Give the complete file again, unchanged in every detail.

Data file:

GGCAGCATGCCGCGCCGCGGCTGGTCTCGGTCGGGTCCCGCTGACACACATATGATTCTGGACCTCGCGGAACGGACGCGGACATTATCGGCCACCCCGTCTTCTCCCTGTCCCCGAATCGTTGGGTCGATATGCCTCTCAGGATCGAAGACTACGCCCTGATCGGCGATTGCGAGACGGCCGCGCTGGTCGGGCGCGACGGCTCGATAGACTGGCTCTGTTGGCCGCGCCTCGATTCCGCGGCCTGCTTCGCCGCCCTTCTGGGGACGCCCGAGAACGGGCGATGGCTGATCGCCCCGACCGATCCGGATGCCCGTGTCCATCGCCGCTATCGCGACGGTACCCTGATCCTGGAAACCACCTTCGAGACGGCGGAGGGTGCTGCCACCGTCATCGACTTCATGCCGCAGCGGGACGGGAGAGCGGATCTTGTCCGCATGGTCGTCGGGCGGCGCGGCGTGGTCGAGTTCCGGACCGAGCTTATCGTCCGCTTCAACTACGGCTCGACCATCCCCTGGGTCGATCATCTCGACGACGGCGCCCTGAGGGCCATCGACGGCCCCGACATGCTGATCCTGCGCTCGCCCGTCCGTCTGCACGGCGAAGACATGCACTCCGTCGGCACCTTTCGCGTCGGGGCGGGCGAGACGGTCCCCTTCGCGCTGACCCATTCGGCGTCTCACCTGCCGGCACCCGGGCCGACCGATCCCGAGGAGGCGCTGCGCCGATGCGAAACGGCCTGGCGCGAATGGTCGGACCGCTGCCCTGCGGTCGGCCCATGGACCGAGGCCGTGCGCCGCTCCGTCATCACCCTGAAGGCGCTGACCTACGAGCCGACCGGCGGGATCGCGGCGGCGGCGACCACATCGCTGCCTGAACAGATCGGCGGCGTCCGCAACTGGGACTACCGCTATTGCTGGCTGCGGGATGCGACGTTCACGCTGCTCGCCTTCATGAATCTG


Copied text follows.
GGCAGCATGCCGCGCCGCGGCTGGTCTCGGTCGGGTCCCGCTGACACACATATGATTCTGGACCTCGCGGAACGGACGCGGACATTATCGGCCACCCCGTCTTCTCCCTGTCCCCGAATCGTTGGGTCGATATGCCTCTCAGGATCGAAGACTACGCCCTGATCGGCGATTGCGAGACGGCCGCGCTGGTCGGGCGCGACGGCTCGATAGACTGGCTCTGTTGGCCGCGCCTCGATTCCGCGGCCTGCTTCGCCGCCCTTCTGGGGACGCCCGAGAACGGGCGATGGCTGATCGCCCCGACCGATCCGGATGCCCGTGTCCATCGCCGCTATCGCGACGGTACCCTGATCCTGGAAACCACCTTCGAGACGGCGGAGGGTGCTGCCACCGTCATCGACTTCATGCCGCAGCGGGACGGGAGAGCGGATCTTGTCCGCATGGTCGTCGGGCGGCGCGGCGTGGTCGAGTTCCGGACCGAGCTTATCGTCCGCTTCAACTACGGCTCGACCATCCCCTGGGTCGATCATCTCGACGACGGCGCCCTGAGGGCCATCGACGGCCCCGACATGCTGATCCTGCGCTCGCCCGTCCGTCTGCACGGCGAAGACATGCACTCCGTCGGCACCTTTCGCGTCGGGGCGGGCGAGACGGTCCCCTTCGCGCTGACCCATTCGGCGTCTCACCTGCCGGCACCCGGGCCGACCGATCCCGAGGAGGCGCTGCGCCGATGCGAAACGGCCTGGCGCGAATGGTCGGACCGCTGCCCTGCGGTCGGCCCATGGACCGAGGCCGTGCGCCGCTCCGTCATCACCCTGAAGGCGCTGACCTACGAGCCGACCGGCGGGATCGCGGCGGCGGCGACCACATCGCTGCCTGAACAGATCGGCGGCGTCCGCAACTGGGACTACCGCTATTGCTGGCTGCGGGATGCGACGTTCACGCTGCTCGCCTTCATGAATCTG